Those Gen 16s would seem to work fine unmiked.
No, dont mess with the mesh. I have a set of Remo Silent Strokes on my Ddrum kit with the reso heads tuned. Its loud enough to get the tone of the reso head while still reducing the volume by at least 75-80%. You may want to try a 2 ply Roland head which will have more mass to potentially drive more energy in to the shell to excite the reso head. Its a pricey option though. The drums volume is still dramatically reduced and is quieter than Gen16 cymbals, so the balance of volume will be a bit off. You may be able to tone down the Gen16's with some moon gel or some sort of overtone damper to balance the volume levels.
 

Bull

Gold Member
I have been fighting a wall of Marshalls/ Boogies since I was a kid. I couldn't play a quiet restaurant gig with a gun to my head. :)
 

steadypocket

Gold Member
I can, and sometimes have to play softly. At anything below a medium volume level though, I loose my feel and groove. Mostly because when my main snare hits become the volume level of my ghost notes, I find it impossible to play ghost notes relative to the main snare hits, if that makes sense. I get by all right, but it just doesn't groove the same.
 

spleeeeen

Platinum Member
A room full of people eating, drinking, and being served is not silent-- the band has to be a certain volume, or the signal-to-noise ratio goes to hell, and you're constantly getting wiped out because somebody shifts in his chair or places a drink order. Even the people who want to pay attention are pretty much forced to do something else, like start talking to their friends.


Todd, I've noticed this as well. It't almost as if the band getting quieter results in the audience getting louder, making things kind of screwing. Like you, I've found that a bit more bass drum works toward achieving a better balance and making the rest of the band feel more comfortable.

Could you say something about what you mean by "more cutting cymbals?" Thanks!
 

spleeeeen

Platinum Member
Big fan of restraint here. Restraint....bondage....forces a brand of creativity that you never would have explored on your own (not you Wally) because who does that? Who restrains themselves? BUT! It's pretty cool what restraint can do to your playing. You go inward, not outward. You get nuanced.
Yes, restraint can give you access to a very deep and powerful well of energy. In my day job, I'm a sex therapist and this is one of the things I've learned from folks who participate in bdsm.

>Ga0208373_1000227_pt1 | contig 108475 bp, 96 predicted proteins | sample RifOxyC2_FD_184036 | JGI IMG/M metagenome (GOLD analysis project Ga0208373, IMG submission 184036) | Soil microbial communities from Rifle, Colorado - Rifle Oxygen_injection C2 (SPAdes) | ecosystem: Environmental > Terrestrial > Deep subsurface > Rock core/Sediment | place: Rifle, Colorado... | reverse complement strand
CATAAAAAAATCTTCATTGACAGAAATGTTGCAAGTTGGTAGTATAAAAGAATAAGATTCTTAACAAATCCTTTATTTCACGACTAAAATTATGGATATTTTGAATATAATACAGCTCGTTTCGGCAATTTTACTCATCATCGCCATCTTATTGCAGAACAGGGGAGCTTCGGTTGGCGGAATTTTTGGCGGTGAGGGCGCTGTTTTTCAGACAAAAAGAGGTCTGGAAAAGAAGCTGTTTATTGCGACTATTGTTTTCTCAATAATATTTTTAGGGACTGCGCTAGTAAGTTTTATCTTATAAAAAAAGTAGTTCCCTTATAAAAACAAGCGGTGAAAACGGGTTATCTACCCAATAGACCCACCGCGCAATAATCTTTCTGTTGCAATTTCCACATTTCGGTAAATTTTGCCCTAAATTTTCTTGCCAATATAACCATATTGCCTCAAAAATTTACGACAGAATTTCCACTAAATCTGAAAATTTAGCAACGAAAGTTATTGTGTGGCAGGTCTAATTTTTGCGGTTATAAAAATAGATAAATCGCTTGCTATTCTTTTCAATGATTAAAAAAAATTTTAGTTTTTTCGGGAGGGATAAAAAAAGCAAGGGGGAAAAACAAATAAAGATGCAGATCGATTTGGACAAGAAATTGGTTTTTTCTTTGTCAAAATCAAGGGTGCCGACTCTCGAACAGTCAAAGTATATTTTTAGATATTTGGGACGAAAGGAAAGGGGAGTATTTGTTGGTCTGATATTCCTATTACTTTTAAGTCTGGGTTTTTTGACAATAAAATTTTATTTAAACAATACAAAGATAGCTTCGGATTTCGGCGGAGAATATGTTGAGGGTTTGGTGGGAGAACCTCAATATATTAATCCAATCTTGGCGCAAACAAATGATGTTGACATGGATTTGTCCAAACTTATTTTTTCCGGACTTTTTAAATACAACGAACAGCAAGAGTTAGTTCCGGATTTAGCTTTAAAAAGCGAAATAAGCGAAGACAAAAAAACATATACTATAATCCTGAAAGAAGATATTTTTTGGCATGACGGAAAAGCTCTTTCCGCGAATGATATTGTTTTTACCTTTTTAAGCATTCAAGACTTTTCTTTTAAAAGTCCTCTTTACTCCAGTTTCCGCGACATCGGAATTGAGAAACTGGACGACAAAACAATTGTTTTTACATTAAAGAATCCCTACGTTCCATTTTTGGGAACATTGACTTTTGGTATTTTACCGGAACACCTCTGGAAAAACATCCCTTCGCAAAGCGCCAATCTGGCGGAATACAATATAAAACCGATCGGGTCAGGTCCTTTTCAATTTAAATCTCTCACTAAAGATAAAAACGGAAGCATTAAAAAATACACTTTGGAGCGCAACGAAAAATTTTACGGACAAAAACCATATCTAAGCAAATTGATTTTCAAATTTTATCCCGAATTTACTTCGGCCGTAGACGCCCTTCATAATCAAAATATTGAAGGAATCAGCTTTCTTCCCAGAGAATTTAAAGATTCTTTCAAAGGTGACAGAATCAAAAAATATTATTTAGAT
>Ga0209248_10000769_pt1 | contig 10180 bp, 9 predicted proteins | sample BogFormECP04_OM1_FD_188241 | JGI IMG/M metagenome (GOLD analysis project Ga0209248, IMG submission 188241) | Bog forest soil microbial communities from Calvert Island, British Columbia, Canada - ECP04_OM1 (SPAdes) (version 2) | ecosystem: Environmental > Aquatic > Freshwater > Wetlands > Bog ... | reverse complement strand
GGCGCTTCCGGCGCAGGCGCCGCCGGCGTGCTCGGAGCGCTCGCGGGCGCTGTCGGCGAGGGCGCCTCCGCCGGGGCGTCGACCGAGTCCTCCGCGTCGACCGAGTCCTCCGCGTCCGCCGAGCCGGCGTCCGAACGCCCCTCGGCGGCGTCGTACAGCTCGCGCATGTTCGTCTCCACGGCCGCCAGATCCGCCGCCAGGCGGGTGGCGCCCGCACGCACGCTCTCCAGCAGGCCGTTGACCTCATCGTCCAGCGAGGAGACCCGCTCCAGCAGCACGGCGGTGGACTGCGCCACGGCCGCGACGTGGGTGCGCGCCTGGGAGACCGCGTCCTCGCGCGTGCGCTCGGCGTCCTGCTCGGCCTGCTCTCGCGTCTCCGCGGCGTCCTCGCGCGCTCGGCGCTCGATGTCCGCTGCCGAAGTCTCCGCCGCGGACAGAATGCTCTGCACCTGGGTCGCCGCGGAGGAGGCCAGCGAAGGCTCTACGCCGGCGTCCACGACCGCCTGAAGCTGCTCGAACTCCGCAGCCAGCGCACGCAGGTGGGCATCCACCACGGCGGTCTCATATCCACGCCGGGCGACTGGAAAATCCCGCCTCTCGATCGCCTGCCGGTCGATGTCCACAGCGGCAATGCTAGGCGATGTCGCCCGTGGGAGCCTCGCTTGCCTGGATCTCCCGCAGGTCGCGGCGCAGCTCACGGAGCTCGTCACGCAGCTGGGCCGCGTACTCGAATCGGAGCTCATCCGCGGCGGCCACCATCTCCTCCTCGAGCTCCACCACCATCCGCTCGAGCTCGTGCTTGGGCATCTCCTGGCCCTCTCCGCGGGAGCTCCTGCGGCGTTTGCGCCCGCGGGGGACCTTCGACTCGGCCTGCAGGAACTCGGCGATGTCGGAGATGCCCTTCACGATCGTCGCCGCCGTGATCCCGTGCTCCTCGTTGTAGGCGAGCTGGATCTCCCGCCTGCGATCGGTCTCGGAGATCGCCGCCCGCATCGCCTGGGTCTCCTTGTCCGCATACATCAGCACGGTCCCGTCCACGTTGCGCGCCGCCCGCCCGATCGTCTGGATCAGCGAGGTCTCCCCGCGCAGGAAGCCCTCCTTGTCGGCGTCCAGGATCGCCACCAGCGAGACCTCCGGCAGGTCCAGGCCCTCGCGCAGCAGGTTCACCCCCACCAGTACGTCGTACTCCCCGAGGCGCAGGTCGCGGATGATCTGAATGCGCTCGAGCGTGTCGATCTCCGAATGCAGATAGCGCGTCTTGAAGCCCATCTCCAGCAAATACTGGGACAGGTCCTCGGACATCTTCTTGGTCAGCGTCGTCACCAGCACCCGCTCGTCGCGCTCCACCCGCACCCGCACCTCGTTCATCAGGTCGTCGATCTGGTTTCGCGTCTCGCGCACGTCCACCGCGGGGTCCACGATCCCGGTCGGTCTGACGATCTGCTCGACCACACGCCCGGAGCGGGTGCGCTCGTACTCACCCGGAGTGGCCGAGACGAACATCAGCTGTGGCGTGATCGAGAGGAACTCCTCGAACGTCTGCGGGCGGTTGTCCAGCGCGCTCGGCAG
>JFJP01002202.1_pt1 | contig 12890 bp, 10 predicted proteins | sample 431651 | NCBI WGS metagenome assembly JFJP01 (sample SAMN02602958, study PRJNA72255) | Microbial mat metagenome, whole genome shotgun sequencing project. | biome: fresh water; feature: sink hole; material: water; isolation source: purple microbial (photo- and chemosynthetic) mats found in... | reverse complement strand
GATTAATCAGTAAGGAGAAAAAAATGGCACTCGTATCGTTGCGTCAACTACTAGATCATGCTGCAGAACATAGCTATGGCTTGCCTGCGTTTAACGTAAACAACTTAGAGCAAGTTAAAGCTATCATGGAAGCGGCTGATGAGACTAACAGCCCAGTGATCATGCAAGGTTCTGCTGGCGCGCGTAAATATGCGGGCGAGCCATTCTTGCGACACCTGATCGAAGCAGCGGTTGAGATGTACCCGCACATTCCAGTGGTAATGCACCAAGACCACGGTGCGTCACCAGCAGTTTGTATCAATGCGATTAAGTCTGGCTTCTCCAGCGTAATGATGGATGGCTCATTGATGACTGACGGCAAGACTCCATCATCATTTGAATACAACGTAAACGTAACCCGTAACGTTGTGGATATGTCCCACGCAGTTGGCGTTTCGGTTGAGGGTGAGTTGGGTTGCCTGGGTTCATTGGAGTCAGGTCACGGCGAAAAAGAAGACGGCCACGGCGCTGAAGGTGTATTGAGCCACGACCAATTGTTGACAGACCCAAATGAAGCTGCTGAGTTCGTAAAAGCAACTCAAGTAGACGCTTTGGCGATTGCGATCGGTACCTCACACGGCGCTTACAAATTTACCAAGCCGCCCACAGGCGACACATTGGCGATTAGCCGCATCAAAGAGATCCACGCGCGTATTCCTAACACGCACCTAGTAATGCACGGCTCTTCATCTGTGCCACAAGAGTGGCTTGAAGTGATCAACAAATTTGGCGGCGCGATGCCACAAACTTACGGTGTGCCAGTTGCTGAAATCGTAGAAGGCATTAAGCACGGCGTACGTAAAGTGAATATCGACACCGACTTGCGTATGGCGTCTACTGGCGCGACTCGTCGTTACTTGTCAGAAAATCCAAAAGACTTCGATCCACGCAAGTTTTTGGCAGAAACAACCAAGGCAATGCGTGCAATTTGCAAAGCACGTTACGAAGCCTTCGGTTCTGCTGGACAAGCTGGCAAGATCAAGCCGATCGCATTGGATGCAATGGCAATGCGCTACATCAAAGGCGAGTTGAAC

Restraint is at the very marrow of Blues. These people were put down, abused, raped, had their dignity taken away on a daily basis...that sense of being wronged is like fuel. They learned to express themselves within the confines of their restraints, taunting their masters in cloaked lyrics just so they can try and at least feel human. Blues pervades every form of music out there, so restraint is creative fuel.

Another thing, kind of on a different note, the bass drum pedal, the real game changer, is not all that much older than some of the people here. We are among the first generations to have a bass drum pedal. Pretty cool if you think about it. A bass drum pedal allows people to achieve a higher state of expressiveness, by magnitudes. Do you think a Vinnie part could be played by a group of drummers with his fluidity and dynamic control? Not a chance. Not to mention improving. None of this was really doable until the bass drum pedal. The bass drum pedal helped make us indispensable.
Just wanted to say I really like both of those paragraphs.

Jason
 

KamaK

Platinum Member
I have the good fortune of having a 1yr old daughter. Before I purchased my electric kit, there was a good 9 months of automotive towels being on top of my drums and learning a super soft touch. I could play her to sleep.

While I still have not mastered playing quietly in a band scenario, it added quite a bit of dynamics to my playing, especially in terms of fills.